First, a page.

This week the Government released its Budget, so we thought we would have the Minister of Oily Rag Finance deliver an alternative budget. The first paragraph of that budget speech went like this:
“Let us not wallow in the valley of despair. I say to you today, my fellow citizens, so even though we face the difficulties of today and tomorrow, hold true to the dream – a dream deeply rooted in the pockets of our people. The dream that one day we will have enough money to provide food on the table and takeaways on a Friday for our families, shoes for our children and cozy slippers for everyone else – and a warmth in our homes equal to the warmth of our humanity.”
The transformational policy positions announced included:
- Removing excise duty. The Minister has announced, “We are also pleased to advise that we will remove the excise duty on cigarettes and alcohol. As of tonight, anyone who does not buy alcohol or cigarettes will not have to pay the duty”.
- Fantastic frugality. Spend less, more efficiently, by looking at want-not and need-not items – those things that you don’t really need to spend money on.
- Transport policy. Buy a used car instead of a new vehicle. A reader writes, “The best advice I can give about buying a car is to buy a Toyota that is a few years old with about 60k on the clock. In our case we had ten years and hundreds of thousands of kms of repair-free driving. By the time we sold it, the engine was still going well – it just got a bit scruffy inside because, being a station wagon, we used it to cart all sorts of weird and wonderful things!”
- Downsizing TV time. According to Statistics NZ every person watches about 14 hours of television a week. That’s time that could be used for casual work, or on money-saving activities like growing your own fruit and vegetables.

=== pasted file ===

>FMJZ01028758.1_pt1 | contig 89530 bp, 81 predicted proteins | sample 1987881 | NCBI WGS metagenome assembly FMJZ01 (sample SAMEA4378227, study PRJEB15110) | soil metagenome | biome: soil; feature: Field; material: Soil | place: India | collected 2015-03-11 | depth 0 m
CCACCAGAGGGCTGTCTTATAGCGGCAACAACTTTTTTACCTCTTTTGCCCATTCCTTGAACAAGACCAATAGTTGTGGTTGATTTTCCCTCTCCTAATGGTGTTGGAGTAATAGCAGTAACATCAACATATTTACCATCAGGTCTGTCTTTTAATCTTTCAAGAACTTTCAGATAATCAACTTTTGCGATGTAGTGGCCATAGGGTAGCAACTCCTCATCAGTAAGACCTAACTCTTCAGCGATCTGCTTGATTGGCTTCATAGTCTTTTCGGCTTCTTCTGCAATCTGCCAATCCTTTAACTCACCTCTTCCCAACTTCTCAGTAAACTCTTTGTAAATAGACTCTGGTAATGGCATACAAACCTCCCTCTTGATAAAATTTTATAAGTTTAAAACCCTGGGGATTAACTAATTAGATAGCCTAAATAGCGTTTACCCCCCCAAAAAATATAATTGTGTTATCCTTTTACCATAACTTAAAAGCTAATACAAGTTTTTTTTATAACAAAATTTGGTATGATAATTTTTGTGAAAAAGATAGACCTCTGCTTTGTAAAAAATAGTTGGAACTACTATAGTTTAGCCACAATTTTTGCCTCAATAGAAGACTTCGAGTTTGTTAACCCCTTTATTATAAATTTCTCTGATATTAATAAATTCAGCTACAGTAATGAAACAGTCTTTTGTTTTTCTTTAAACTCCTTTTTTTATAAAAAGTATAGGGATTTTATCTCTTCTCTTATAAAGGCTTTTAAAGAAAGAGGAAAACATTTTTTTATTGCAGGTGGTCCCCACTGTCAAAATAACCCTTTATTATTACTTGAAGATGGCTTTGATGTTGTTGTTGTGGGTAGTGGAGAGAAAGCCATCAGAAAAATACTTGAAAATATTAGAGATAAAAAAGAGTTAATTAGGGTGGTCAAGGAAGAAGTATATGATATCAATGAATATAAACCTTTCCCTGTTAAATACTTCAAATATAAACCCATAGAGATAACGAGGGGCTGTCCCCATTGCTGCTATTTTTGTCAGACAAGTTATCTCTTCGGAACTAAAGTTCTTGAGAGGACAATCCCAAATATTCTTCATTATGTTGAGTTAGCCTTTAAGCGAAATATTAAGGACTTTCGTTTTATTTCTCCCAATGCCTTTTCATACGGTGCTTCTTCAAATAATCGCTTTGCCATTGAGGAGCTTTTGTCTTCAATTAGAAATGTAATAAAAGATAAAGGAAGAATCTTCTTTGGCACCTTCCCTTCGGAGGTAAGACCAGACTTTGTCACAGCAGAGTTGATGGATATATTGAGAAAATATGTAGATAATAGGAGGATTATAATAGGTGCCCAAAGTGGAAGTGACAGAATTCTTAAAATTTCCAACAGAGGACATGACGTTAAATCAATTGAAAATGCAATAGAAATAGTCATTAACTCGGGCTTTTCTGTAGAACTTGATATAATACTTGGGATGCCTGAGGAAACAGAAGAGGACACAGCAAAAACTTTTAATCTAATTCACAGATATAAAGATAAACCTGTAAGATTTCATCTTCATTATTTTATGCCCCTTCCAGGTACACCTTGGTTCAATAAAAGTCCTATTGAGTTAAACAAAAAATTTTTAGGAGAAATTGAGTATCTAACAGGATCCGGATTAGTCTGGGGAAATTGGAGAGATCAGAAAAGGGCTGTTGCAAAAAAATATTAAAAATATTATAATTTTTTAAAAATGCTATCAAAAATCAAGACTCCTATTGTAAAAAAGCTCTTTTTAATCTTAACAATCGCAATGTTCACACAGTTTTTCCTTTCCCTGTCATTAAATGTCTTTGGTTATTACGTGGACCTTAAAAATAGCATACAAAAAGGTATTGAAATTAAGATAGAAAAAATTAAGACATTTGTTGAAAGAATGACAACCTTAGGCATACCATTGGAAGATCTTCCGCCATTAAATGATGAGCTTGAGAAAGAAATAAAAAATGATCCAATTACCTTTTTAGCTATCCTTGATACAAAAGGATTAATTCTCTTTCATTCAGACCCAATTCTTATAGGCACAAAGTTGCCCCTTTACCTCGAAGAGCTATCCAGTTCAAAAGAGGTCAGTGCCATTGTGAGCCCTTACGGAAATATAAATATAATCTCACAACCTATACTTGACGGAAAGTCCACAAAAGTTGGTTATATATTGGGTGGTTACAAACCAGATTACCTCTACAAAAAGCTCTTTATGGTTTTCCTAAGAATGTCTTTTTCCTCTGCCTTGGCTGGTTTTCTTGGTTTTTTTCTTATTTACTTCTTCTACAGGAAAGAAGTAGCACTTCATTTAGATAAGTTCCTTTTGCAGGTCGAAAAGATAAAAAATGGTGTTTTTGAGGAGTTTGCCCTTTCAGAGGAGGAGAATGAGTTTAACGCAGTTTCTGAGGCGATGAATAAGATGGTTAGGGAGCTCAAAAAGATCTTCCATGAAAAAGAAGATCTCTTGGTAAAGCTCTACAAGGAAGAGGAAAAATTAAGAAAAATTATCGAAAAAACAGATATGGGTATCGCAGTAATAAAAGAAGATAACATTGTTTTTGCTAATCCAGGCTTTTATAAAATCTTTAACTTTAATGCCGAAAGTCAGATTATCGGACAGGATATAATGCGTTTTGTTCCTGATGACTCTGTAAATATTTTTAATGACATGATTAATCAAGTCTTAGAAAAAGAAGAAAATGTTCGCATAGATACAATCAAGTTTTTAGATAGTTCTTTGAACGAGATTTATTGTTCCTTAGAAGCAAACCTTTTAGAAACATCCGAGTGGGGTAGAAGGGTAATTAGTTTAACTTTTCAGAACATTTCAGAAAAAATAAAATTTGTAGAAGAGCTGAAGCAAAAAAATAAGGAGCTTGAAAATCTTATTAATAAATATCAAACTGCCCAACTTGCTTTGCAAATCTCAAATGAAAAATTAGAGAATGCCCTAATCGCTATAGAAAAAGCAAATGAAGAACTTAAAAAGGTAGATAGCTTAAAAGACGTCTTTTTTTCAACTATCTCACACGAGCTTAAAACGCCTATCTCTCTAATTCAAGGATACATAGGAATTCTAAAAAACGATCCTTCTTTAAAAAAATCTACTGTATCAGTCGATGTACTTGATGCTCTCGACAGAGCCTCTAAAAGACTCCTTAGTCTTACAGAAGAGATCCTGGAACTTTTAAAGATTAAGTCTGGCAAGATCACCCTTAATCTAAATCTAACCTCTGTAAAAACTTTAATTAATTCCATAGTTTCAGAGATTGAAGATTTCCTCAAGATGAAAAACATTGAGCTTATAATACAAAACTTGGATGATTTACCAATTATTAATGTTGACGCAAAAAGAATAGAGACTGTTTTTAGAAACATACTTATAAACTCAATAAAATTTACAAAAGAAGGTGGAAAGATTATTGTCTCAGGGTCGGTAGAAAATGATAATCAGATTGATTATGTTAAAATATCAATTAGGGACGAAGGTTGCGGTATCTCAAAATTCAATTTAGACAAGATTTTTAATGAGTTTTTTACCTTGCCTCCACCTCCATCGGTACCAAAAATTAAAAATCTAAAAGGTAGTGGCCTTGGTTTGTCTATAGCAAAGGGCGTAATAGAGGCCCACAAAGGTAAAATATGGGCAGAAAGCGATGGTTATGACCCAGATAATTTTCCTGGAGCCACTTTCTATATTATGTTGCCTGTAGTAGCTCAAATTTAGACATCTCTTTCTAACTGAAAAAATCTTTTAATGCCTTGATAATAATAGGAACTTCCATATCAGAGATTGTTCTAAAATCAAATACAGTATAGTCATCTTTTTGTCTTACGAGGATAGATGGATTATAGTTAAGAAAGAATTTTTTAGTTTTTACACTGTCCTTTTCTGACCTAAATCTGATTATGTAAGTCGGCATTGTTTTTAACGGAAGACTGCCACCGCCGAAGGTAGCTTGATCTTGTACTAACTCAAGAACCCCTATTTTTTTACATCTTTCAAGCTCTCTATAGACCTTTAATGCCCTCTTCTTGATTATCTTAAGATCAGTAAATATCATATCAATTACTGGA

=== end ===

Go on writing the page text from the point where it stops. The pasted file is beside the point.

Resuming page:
- Removing GST on fruit and vegetables. Why pay GST on veges when raising them yourself is so easy. Pretty much anything can be used to hold the soil, including patio pots. And for fruit, the biggest job is deciding which fruit trees to grow and where to put them! Planting should be done between pretty much from now on until early spring.
- A waste free Oilyragaroa. Eliminate waste by swapping or giving away what you are not using – surplus produce from your new garden, for example. Kindness compounds so spread it around.
- Clutter free NZ. Most families accumulate various “bits and pieces” that are no longer of use. When sold, all these bits and pieces add up to serious money that can be used to knock a serious dent in a family’s mortgage.
- Freebies. Never go past something that’s free. It’s amazing how much stuff is free – or sells for next to nothing on online auction sites. Everything is worth something to someone.
- Debt free. Don’t buy stuff on credit and declare yourself a debt free home!
- Money laundering. Reduce the money spent on laundry by following this tip from a motel owner in Whakatane, who said, “You can reduce the amount of laundry powder you use by adding baking soda, which is also a cleaner. I use equal amounts of baking soda and laundry powder.”
- No is OK. The Minister has announced, “And we have not short-changed social policy. As of today it will be OK to say ‘No’ to buying stuff you don’t need – like saying ‘No’ to the door-to-door hawker who comes knocking and offering something you don’t need at a price that you would pay elsewhere. It’s now OK to say ‘No’!”
The Minister’s speech concluded with these words: “My fellow citizens, these are brave and forward thinking initiatives – ask not what others can do for you, ask what you can do for yourself; ask not what the Budget will do for your family, but what together we can do for all families. And don’t forget to vote for the Frugality Party on 23 September so we can make your frugal endeavours something your children and their children will be proud of.”
Commentators reported that the Oily Rag Budget was the best budget ever, anywhere in the world – enlightened and inspirational, yet grounded in the reality of life today and the possibilities of tomorrow.